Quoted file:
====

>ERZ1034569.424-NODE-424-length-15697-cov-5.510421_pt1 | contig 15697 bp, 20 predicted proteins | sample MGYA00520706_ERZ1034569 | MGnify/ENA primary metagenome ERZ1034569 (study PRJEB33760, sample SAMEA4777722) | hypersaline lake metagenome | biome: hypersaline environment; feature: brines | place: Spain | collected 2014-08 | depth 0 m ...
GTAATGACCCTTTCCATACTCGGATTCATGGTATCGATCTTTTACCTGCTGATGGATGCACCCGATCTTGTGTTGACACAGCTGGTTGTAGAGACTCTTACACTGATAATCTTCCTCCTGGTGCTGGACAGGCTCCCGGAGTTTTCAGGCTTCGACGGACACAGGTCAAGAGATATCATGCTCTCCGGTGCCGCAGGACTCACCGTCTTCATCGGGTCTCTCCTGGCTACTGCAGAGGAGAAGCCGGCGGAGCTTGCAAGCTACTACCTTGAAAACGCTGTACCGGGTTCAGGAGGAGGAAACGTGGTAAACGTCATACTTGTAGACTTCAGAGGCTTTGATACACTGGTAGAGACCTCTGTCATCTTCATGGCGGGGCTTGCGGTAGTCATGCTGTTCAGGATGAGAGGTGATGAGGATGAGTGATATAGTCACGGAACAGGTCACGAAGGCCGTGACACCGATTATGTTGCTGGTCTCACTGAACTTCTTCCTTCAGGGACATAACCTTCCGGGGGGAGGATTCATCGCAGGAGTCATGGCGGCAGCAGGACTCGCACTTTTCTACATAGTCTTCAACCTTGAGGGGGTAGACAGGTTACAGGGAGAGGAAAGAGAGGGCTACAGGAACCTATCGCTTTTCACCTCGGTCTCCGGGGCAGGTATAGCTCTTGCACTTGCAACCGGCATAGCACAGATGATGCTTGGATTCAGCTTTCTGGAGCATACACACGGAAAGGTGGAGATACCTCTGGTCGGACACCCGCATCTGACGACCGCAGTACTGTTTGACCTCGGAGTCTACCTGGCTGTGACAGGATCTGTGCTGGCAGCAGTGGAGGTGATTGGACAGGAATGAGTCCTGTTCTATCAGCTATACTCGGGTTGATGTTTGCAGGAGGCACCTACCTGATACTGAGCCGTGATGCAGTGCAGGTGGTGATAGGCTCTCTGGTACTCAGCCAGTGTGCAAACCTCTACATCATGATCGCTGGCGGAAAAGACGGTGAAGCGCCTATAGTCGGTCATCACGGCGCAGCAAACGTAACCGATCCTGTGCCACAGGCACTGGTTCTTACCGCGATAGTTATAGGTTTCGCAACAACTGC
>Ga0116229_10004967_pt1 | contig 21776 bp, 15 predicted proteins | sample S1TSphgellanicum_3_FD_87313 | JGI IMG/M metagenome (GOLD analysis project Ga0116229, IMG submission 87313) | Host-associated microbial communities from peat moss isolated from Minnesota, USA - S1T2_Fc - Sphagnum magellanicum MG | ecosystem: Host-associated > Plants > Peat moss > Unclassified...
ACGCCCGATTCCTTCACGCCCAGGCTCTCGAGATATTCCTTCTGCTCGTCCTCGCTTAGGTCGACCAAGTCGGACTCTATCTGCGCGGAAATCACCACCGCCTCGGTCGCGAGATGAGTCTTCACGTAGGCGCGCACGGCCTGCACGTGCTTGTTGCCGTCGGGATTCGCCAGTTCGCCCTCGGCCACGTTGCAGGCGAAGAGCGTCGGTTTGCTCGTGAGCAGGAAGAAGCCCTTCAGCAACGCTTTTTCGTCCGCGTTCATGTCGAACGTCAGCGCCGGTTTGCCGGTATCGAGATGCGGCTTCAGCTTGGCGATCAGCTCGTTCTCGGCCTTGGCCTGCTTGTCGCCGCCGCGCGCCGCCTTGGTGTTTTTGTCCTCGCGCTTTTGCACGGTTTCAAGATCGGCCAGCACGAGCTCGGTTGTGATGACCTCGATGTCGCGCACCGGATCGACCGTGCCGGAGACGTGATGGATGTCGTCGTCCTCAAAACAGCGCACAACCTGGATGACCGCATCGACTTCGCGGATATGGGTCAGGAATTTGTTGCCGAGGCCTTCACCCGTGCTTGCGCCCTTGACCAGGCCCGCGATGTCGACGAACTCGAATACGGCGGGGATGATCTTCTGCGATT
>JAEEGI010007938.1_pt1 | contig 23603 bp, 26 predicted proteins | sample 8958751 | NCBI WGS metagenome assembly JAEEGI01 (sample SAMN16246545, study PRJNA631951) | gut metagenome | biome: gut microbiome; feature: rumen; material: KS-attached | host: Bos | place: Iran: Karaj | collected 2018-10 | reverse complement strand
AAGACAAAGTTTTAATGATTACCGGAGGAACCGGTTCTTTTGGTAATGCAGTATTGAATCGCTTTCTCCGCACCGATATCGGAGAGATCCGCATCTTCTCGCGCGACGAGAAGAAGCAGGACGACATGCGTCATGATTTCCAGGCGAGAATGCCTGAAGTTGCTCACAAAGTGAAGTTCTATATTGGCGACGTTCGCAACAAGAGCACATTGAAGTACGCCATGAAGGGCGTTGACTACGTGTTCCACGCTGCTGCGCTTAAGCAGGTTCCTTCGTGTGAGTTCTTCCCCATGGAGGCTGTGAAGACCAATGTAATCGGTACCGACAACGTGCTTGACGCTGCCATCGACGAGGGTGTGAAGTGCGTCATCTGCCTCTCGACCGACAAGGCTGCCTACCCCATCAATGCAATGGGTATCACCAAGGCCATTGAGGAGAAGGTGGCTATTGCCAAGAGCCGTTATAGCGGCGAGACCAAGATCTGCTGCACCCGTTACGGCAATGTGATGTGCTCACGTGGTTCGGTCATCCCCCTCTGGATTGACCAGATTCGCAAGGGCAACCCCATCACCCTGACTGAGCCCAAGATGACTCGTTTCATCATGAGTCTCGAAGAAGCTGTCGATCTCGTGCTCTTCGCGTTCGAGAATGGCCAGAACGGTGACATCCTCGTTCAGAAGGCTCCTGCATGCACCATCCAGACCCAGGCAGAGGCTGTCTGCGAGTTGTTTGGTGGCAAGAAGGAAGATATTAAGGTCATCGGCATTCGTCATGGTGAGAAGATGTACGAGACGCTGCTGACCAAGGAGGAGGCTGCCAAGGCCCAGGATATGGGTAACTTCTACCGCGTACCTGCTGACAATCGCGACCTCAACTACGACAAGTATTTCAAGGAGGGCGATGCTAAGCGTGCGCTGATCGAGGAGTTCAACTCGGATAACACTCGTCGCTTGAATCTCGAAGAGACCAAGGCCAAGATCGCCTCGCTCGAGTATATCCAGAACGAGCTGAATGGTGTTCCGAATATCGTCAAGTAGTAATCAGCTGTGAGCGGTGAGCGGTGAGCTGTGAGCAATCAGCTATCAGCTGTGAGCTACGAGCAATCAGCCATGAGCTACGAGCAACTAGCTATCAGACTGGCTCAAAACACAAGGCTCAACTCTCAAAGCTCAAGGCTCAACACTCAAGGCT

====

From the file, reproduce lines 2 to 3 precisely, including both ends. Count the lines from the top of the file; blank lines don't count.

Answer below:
GTAATGACCCTTTCCATACTCGGATTCATGGTATCGATCTTTTACCTGCTGATGGATGCACCCGATCTTGTGTTGACACAGCTGGTTGTAGAGACTCTTACACTGATAATCTTCCTCCTGGTGCTGGACAGGCTCCCGGAGTTTTCAGGCTTCGACGGACACAGGTCAAGAGATATCATGCTCTCCGGTGCCGCAGGACTCACCGTCTTCATCGGGTCTCTCCTGGCTACTGCAGAGGAGAAGCCGGCGGAGCTTGCAAGCTACTACCTTGAAAACGCTGTACCGGGTTCAGGAGGAGGAAACGTGGTAAACGTCATACTTGTAGACTTCAGAGGCTTTGATACACTGGTAGAGACCTCTGTCATCTTCATGGCGGGGCTTGCGGTAGTCATGCTGTTCAGGATGAGAGGTGATGAGGATGAGTGATATAGTCACGGAACAGGTCACGAAGGCCGTGACACCGATTATGTTGCTGGTCTCACTGAACTTCTTCCTTCAGGGACATAACCTTCCGGGGGGAGGATTCATCGCAGGAGTCATGGCGGCAGCAGGACTCGCACTTTTCTACATAGTCTTCAACCTTGAGGGGGTAGACAGGTTACAGGGAGAGGAAAGAGAGGGCTACAGGAACCTATCGCTTTTCACCTCGGTCTCCGGGGCAGGTATAGCTCTTGCACTTGCAACCGGCATAGCACAGATGATGCTTGGATTCAGCTTTCTGGAGCATACACACGGAAAGGTGGAGATACCTCTGGTCGGACACCCGCATCTGACGACCGCAGTACTGTTTGACCTCGGAGTCTACCTGGCTGTGACAGGATCTGTGCTGGCAGCAGTGGAGGTGATTGGACAGGAATGAGTCCTGTTCTATCAGCTATACTCGGGTTGATGTTTGCAGGAGGCACCTACCTGATACTGAGCCGTGATGCAGTGCAGGTGGTGATAGGCTCTCTGGTACTCAGCCAGTGTGCAAACCTCTACATCATGATCGCTGGCGGAAAAGACGGTGAAGCGCCTATAGTCGGTCATCACGGCGCAGCAAACGTAACCGATCCTGTGCCACAGGCACTGGTTCTTACCGCGATAGTTATAGGTTTCGCAACAACTGC
>Ga0116229_10004967_pt1 | contig 21776 bp, 15 predicted proteins | sample S1TSphgellanicum_3_FD_87313 | JGI IMG/M metagenome (GOLD analysis project Ga0116229, IMG submission 87313) | Host-associated microbial communities from peat moss isolated from Minnesota, USA - S1T2_Fc - Sphagnum magellanicum MG | ecosystem: Host-associated > Plants > Peat moss > Unclassified...